At Second Reading and in Committee we addressed the issue of mechanisms to ensure co-operation with our European partners and allies. The Minister has repeatedly said, “We will do this, we will be that; we’re not leaving Europe, we’re only leaving the EU”. How do we assess that? How do we know? The important element of the Bill, which is why this clause and this amendment are so important, is that the known unknowns can be properly addressed after a due period of time so that we can come back and say, “Yes, this is adequate”, or, if it is not, the Government—of whatever complexion, whoever is in power in five years’ time—will be required to revisit these issues properly in the light of all the consequences of leaving the European Union. I beg to move.
My Lords, I support the amendment. As the noble Lord, Lord Collins, indicated, we have heard enough during the debate on the Bill to know that much needs to change in it. The noble Lord proposes a sunset clause for the Bill—in that way it will not be on the statute books in perpetuity—and I like the notion that it breathes its last in five years and simply expires.
Meanwhile, the Government can work out their relationship with the EU—and where, in the light of that, legislation is required—and develop appropriate primary legislation both on the UK’s sanctions regime and anti-money laundering measures, which can be properly scrutinised in Parliament.
I note that the noble Lord, Lord Collins, said, “in the event that we leave the EU”. There is indeed a question mark about this and what our relationship with the EU will be if we do. So it is no wonder that drafting the Bill was a difficult challenge.
A sunset clause is a useful backstop. However, as the noble Lord, Lord Collins, and others made clear, it still leaves in place a flawed Bill that we will need to address further on Report.
My Lords, it is the responsibility of this House and the other place to ensure that any legislation that leaves our hands is properly drafted, with the necessary clauses and relevant safeguards and instructions. That is our responsibility. I look at sunset clauses as an absolute last resort. They can be appropriate where legislation is, by definition, short term and deals with an event that will disappear. However, neither sanctions nor money laundering fall into that category. Therefore, although I believe we are talking about “when” not “if” we will withdraw from the EU, I would hate to see that become the rationale for legislation that we do not feel is as good as it could be in delivering the purposes of the two Houses.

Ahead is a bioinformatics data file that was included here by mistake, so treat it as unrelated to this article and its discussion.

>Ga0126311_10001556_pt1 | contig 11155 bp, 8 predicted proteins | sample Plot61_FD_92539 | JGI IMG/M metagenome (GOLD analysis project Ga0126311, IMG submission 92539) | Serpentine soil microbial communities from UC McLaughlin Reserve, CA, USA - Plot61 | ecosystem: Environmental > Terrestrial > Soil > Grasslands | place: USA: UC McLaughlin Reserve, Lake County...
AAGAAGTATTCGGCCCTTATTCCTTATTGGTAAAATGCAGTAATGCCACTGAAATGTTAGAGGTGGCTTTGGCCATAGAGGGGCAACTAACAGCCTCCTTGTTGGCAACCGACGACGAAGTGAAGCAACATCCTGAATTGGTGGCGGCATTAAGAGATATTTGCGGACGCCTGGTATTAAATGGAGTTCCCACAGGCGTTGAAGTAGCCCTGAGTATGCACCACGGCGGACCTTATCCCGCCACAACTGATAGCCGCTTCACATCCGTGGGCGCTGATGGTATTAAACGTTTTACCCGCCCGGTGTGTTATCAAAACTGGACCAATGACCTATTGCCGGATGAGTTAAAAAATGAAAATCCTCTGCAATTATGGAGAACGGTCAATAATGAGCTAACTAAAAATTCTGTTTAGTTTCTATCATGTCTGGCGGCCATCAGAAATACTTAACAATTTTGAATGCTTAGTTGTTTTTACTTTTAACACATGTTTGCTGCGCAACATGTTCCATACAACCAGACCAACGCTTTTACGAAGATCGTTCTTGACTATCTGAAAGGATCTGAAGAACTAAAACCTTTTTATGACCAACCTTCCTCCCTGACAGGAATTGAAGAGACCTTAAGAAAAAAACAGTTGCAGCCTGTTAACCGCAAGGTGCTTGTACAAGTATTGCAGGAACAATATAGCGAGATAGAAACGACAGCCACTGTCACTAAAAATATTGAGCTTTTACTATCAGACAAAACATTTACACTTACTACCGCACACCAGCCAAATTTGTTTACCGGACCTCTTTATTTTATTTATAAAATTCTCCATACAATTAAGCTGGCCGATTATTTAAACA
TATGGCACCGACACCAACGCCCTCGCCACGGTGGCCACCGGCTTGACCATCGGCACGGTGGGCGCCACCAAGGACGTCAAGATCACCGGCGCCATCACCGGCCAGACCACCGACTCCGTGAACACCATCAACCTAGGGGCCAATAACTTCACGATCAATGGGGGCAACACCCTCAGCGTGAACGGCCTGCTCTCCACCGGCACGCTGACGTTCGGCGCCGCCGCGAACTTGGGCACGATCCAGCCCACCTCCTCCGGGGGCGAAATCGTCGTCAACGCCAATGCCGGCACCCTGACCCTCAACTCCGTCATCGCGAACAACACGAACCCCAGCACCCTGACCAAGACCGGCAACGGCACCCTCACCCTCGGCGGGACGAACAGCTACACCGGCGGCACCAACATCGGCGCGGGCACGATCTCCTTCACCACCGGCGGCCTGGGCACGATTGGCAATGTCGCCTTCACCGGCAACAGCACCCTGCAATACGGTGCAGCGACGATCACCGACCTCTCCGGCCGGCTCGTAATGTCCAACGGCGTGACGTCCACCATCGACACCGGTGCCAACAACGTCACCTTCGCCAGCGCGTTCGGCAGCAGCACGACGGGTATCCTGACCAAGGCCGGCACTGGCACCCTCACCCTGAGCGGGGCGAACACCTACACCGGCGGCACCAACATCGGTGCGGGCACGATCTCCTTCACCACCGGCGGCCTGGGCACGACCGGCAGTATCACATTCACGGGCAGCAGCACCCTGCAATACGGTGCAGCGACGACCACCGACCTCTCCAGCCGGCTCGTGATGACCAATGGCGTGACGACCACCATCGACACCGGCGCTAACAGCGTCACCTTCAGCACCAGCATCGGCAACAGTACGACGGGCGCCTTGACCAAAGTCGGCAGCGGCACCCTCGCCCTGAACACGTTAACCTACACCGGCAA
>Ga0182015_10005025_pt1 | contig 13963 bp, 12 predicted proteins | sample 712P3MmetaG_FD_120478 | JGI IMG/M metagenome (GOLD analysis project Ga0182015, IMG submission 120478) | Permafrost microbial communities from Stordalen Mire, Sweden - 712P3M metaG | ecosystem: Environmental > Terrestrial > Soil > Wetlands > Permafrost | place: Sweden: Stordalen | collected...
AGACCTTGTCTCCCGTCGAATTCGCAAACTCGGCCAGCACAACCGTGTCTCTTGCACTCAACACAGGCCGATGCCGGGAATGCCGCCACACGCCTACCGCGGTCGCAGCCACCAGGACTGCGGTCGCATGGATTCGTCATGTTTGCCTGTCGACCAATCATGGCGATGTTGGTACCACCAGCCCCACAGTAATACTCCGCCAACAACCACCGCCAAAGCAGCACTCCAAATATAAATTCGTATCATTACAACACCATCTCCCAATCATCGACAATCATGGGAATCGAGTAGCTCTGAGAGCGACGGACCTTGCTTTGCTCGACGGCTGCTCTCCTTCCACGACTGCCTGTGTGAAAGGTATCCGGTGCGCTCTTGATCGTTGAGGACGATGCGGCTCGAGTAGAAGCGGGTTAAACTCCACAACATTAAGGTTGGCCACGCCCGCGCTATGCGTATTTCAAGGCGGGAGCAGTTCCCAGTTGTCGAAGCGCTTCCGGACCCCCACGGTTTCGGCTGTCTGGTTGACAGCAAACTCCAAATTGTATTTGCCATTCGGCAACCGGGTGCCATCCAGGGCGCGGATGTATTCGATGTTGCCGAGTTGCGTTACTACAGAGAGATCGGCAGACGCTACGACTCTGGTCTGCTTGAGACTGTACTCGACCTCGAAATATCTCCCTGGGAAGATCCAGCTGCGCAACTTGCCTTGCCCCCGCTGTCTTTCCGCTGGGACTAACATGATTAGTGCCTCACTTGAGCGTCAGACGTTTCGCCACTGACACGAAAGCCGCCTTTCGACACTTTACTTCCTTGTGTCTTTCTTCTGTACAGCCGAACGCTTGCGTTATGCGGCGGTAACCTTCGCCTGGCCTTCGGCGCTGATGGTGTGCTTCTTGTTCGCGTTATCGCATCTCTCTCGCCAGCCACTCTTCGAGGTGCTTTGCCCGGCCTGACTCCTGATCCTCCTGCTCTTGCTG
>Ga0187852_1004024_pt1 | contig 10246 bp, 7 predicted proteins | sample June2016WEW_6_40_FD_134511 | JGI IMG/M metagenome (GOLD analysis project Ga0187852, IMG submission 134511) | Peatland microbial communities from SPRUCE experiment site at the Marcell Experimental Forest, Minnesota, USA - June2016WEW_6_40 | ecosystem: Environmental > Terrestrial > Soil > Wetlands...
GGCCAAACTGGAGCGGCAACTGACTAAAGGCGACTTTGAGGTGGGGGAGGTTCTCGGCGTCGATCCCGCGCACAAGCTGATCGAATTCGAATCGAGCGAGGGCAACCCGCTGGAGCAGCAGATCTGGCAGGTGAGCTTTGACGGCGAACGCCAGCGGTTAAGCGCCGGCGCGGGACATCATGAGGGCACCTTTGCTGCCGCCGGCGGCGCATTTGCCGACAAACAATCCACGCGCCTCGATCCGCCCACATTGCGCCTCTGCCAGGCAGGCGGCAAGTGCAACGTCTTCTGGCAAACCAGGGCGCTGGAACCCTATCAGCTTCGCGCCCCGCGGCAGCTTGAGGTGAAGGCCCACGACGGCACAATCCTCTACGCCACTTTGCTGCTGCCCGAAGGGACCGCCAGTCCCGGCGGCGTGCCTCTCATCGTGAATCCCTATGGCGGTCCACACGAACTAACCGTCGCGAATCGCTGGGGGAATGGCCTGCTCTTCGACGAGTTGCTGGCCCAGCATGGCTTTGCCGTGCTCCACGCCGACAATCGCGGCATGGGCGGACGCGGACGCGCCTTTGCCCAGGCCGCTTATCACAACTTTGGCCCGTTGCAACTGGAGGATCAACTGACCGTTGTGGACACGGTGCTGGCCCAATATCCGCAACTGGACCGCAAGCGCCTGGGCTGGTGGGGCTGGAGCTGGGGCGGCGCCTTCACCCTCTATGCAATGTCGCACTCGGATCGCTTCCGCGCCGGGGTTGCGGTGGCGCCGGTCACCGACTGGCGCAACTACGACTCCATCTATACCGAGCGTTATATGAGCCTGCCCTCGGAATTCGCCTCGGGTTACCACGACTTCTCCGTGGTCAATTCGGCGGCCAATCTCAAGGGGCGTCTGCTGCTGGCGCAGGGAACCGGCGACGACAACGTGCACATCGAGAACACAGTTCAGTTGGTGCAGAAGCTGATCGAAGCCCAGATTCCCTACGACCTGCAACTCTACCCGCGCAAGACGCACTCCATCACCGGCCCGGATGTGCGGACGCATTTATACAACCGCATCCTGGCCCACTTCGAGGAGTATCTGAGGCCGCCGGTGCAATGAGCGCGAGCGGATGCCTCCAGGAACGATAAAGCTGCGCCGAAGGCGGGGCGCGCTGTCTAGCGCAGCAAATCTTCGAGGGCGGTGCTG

I support the amendment as a backstop. However, in a sense, it is incredibly sad that we are having to contemplate such a clause because the Bill itself is so inherently flawed. The House will know from the many comments I have made that I think that there are many flaws in it. However, the most fundamental is that, through a back door, in effect—the Bill does not state this and nor have Ministers been willing to state it—it shifts significantly the balance of power between Parliament and the Executive. We have generations of history in battling to prevent that change—whether through front doors or back doors—and I hope that the Bill can be amended on Report or at Third Reading so that it no longer engineers that shift in power and will not still be an example of a Bill that requires a sunset clause because it is so inherently inappropriate.
I am going to say much the same as the noble Baroness. I am ever an optimist about this. I think that when the Minister has had time to reflect on the wisdom of some of the amendments that have been proposed that will eradicate some of the less desirable features of this Bill, and make it a much better Act in consequence, we will not need a sunset clause. Oh dear—I have reflected that I may be being optimistic, but I think that I am also being utterly naïve.
I shall not support the amendment at this stage—but if when we come the next stage we have had no improvements in the Bill, then I shall.